What is another word for maladroitness?

63 synonyms found

Pronunciation:

[ mˈalɐdɹˌɔ͡ɪtnəs], [ mˈalɐdɹˌɔ‍ɪtnəs], [ m_ˈa_l_ɐ_d_ɹ_ˌɔɪ_t_n_ə_s]

Maladroitness is a term that describes a person's lack of skill or clumsiness. To replace this word with a synonym, one can use the term awkwardness. This refers to the state of being clumsy or uncomfortable. Similarly, ineptitude is another synonym for maladroitness. This word refers to the lack of skill or ability to perform a task. Another synonym for maladroitness is incompetence, which describes someone's inability to perform a task properly. Clumsiness is another related word that describes the lack of grace or coordination. In summary, these synonyms can be used interchangeably to describe the lack of skill or ability in a person.

Related words: maladroit, maladroitly, maladroitness, maladroitnesses, lack of dexterity or coordination in movement or procedure, lack of skill in execution or performance; clumsiness, illiterate, undisciplined, clumsy, inept

Related questions:

  • Are you a maladroit person?
  • How to be less malad?

    What are the opposite words for maladroitness?

    The word "maladroitness" refers to clumsiness or ineptitude. Its antonyms are words that indicate skill, grace, or proficiency. Some antonyms for maladroitness are expertise, deftness, dexterity, agility, and finesse. These words suggest a level of proficiency and competence in carrying out tasks, whether physical or mental. For example, a highly skilled musician might be described as having finesse, while a skilled athlete might be said to have agility or dexterity. In contrast, someone who is maladroit might struggle to perform the same tasks successfully. By understanding the antonyms of maladroitness, we can better appreciate the importance of skill and proficiency in any field of endeavor.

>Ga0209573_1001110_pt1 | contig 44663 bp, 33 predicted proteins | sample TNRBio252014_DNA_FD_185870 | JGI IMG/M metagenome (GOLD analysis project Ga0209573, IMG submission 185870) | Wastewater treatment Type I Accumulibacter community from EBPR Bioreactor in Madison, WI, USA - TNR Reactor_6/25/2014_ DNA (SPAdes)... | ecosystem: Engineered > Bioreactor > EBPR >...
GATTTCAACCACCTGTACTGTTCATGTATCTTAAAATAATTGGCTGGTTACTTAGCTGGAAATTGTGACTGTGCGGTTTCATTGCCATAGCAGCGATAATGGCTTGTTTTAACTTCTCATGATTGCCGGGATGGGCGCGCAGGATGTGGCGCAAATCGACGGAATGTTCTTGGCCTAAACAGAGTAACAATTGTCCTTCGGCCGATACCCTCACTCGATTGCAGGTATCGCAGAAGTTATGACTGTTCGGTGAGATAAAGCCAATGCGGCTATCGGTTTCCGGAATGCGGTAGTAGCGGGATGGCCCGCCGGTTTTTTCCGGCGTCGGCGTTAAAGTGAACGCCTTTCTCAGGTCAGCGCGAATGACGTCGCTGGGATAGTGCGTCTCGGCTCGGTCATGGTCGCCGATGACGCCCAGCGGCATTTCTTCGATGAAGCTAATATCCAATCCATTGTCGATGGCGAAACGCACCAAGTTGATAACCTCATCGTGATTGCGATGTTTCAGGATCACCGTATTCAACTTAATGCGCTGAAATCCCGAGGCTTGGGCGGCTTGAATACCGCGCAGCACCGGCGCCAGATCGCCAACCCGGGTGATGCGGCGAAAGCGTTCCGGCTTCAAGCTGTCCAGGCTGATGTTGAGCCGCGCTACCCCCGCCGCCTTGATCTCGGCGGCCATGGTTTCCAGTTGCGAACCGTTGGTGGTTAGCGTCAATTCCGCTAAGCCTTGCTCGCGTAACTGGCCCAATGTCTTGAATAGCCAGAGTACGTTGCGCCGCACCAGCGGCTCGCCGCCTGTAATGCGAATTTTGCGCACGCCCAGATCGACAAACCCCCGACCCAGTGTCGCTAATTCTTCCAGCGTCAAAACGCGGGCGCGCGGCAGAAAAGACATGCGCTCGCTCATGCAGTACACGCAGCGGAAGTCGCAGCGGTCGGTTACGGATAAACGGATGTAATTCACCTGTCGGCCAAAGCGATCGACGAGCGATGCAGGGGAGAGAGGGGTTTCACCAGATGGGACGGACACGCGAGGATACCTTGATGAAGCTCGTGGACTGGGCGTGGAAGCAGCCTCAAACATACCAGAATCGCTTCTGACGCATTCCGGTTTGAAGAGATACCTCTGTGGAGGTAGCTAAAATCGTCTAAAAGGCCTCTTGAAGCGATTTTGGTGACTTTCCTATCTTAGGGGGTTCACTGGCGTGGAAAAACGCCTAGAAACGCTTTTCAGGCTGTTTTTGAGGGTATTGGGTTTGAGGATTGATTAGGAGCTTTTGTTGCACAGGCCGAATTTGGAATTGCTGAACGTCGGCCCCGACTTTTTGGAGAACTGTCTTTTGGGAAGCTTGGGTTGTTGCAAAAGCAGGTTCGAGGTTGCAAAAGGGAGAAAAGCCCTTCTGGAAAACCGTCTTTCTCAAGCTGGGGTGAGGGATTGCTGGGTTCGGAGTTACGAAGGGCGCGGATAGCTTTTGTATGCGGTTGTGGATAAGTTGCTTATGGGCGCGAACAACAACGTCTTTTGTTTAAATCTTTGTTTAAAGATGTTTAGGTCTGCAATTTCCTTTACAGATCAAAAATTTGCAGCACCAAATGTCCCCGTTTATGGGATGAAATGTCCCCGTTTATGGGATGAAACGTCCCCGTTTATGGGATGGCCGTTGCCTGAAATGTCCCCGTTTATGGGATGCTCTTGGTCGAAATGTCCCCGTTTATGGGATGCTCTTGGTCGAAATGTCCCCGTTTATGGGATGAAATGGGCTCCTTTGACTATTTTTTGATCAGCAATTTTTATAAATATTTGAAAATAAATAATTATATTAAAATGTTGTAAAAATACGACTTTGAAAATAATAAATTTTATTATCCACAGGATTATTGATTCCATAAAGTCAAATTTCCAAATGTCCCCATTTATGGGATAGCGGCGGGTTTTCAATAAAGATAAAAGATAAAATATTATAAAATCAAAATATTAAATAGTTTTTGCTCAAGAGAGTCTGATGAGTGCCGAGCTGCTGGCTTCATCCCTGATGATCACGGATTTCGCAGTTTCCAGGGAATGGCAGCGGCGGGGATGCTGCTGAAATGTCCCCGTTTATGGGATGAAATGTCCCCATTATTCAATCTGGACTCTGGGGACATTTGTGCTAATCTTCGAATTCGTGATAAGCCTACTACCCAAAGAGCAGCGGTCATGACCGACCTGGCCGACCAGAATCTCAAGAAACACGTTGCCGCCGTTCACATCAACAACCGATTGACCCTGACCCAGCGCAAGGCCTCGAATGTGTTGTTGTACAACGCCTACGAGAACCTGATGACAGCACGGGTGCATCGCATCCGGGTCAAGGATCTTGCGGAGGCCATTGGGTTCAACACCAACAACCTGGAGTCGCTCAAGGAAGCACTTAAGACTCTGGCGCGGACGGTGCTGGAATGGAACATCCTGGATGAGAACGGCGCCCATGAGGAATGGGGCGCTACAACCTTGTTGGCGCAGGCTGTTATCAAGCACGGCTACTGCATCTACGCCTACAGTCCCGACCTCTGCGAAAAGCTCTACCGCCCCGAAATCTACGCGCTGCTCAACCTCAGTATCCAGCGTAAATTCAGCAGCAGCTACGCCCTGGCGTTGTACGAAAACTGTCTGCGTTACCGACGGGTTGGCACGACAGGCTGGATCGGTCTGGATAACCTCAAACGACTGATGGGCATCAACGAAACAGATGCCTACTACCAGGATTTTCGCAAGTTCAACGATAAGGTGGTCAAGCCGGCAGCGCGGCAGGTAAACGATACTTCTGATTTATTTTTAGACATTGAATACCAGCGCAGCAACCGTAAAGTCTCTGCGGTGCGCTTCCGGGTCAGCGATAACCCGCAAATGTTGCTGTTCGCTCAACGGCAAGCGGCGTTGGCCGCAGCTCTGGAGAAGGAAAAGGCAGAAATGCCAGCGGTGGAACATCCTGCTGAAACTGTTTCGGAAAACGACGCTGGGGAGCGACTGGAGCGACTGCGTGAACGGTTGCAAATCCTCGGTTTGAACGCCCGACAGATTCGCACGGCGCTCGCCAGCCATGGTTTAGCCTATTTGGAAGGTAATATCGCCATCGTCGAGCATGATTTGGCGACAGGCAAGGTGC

Usage examples for Maladroitness

    He cursed softly his maladroitness.
    "Brand Blotters"
    William MacLeod Raine
    She marvelled at her maladroitness, which was the more singular because she had really written under strong emotion.
    "Hetty Wesley"
    Sir Arthur Thomas Quiller-Couch
    The purest Renaissance is direct from the Italian artist, in tapestry as well as in painting, but it is interesting to see the maladroitness of the Flemish hand when left to draw cartoons for himself after the new manner.
    "The Tapestry Book"
    Helen Churchill Candee

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